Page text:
You asked for it, now one dealership from the Penske auto-group is doing it...no haggle pricing. Surprise Toyota in Phoenix Arizona, is experimenting with this fixed price approach to car buying. Automotive News spoke to General Manager Michael Faul about being different from his competition, "We don't want the typical high-pressure salesperson selling a vehicle," he says. "We want them moving the vehicles, but we also want them to focus on customer satisfaction."
The dealership has implemented a One Price program and was able to do so with because it is a brand new facility-
"We chose this store to test one-price because it was an open point and we could hire and train our staff accordingly from the beginning instead of trying to change the process midstream," Penske spokesman Tony Pordon says.
In several previous posts about car-buying, I have heard from many commenters how they would be willing to pay an advertised "no haggle" price provided that price was competitive. So how competitive is Surprise Toyota's One Price? A quick Autotrader search for a "Corolla" revealed the following-
The above prices are for a 2014 Corolla L MSRP from 17,835 tp 18,514. The One Price that Surprise is advertising seems fairly reasonable considering the low margins on a compact like this one. Faul is confident that this no-haggle approach will catch on-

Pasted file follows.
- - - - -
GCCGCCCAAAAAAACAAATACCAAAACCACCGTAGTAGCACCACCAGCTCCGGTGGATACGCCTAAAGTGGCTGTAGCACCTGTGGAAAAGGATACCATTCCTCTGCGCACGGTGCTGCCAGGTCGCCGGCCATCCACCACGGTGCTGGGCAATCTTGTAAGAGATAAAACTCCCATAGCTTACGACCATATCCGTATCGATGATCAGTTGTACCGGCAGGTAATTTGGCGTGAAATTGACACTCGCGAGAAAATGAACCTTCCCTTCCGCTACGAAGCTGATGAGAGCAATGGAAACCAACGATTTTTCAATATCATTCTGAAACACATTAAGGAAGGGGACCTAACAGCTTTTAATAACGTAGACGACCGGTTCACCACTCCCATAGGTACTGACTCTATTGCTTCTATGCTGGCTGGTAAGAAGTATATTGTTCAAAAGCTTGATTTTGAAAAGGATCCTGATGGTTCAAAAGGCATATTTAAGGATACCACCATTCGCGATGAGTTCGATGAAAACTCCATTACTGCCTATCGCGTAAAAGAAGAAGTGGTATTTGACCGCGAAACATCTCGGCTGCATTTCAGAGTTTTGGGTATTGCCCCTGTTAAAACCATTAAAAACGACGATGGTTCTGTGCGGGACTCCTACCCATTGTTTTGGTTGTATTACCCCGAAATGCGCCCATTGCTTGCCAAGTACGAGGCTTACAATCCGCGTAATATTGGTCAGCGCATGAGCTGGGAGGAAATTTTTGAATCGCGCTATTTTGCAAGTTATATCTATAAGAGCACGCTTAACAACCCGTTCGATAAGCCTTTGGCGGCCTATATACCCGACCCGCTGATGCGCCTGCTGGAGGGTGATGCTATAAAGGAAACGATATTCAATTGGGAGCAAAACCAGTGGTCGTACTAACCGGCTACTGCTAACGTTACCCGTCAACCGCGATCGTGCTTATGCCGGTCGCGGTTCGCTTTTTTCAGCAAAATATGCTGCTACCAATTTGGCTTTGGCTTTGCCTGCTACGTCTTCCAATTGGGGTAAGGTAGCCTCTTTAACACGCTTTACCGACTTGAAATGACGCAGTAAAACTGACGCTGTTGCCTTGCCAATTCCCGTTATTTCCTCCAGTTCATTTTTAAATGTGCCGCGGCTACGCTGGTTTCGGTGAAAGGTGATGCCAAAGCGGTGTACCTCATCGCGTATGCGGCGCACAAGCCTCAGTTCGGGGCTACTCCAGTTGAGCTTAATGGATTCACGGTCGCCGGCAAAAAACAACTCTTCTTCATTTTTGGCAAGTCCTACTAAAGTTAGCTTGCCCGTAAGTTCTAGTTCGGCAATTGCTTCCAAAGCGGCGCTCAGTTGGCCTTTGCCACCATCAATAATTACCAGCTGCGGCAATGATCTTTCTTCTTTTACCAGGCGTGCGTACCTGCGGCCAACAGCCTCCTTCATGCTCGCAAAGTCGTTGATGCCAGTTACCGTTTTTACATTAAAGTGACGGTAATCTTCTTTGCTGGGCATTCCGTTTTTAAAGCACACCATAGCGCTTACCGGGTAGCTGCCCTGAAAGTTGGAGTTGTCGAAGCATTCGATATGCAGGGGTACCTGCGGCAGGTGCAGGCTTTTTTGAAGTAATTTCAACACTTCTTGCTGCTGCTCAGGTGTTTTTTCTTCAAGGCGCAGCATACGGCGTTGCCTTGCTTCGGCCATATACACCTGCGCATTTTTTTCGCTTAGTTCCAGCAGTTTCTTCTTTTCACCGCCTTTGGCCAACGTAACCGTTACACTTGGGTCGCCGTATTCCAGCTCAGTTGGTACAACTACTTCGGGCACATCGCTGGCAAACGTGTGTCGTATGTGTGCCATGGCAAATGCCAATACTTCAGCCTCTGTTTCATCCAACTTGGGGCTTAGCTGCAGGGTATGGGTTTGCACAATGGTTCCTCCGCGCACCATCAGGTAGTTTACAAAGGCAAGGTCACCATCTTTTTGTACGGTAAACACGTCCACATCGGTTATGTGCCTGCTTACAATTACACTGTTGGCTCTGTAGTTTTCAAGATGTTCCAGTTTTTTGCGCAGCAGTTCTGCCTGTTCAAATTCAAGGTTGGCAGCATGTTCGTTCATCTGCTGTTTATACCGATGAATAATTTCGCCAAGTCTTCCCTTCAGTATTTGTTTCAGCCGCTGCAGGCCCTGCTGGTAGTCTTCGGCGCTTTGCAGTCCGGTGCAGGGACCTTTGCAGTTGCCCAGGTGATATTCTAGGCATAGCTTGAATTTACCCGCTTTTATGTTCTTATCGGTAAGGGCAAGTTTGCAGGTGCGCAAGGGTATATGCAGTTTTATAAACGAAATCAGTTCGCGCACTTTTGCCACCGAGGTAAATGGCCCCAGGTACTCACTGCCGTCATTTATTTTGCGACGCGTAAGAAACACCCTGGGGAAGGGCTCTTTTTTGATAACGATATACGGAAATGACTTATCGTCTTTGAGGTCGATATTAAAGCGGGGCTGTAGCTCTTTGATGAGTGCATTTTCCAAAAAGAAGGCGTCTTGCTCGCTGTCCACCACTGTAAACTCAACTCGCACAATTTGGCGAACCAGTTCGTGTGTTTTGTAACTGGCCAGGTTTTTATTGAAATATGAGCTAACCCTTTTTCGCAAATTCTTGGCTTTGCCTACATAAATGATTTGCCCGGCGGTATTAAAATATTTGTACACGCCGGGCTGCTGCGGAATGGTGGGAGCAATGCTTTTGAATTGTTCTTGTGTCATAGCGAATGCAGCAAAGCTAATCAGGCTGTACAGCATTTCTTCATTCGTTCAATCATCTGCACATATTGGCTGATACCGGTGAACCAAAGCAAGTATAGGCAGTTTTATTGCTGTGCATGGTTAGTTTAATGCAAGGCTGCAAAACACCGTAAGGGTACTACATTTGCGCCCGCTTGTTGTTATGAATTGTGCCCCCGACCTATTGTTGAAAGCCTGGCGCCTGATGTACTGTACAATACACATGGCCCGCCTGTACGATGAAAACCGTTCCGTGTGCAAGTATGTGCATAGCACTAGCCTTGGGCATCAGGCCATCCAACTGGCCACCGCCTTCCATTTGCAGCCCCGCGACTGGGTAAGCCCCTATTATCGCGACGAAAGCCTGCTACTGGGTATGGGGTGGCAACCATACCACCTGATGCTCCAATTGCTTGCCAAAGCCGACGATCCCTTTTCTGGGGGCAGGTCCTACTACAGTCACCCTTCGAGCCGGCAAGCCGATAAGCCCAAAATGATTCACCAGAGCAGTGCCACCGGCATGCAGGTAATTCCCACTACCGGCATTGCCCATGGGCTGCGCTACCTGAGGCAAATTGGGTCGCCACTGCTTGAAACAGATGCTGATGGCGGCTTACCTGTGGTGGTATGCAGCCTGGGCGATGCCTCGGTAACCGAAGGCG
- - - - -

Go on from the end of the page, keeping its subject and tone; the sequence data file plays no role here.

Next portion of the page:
"I believe within five to 10 years, most stores will have to be this way," Faul says. "Dealers have sold the way they have sold for years and done well. But customers want this."
But is it still the best deal? I ran a TrueCar inquiry for a 2014 Corolla L in the Phoenix area and found that some dealers might be willing to budge a little more.
I should add that the prices on TrueCar does not guarantee that these dealerships will indeed have a specific vehicle available at that discount. You would actually have to contact the dealerships to get this information. I did not want my inbox overrun, so I did not do this step. I applaud Surprise's attempt at moving towards no-haggle pricing but, when a few clicks reveals that a car buyer could potentially save upwards of two thousand dollars below Surprise Toyota's prices, I have my doubts regarding the success of this program.
(Photo credit Autoguide)
I'm Tom and I run AutomatchConsulting.com; I also write articles about car buying. If you have any questions about the car-buying process feel free to drop me a line in the comments or find me on Twitter @AutomatchTom and Facebook.com/AutomatchConsulting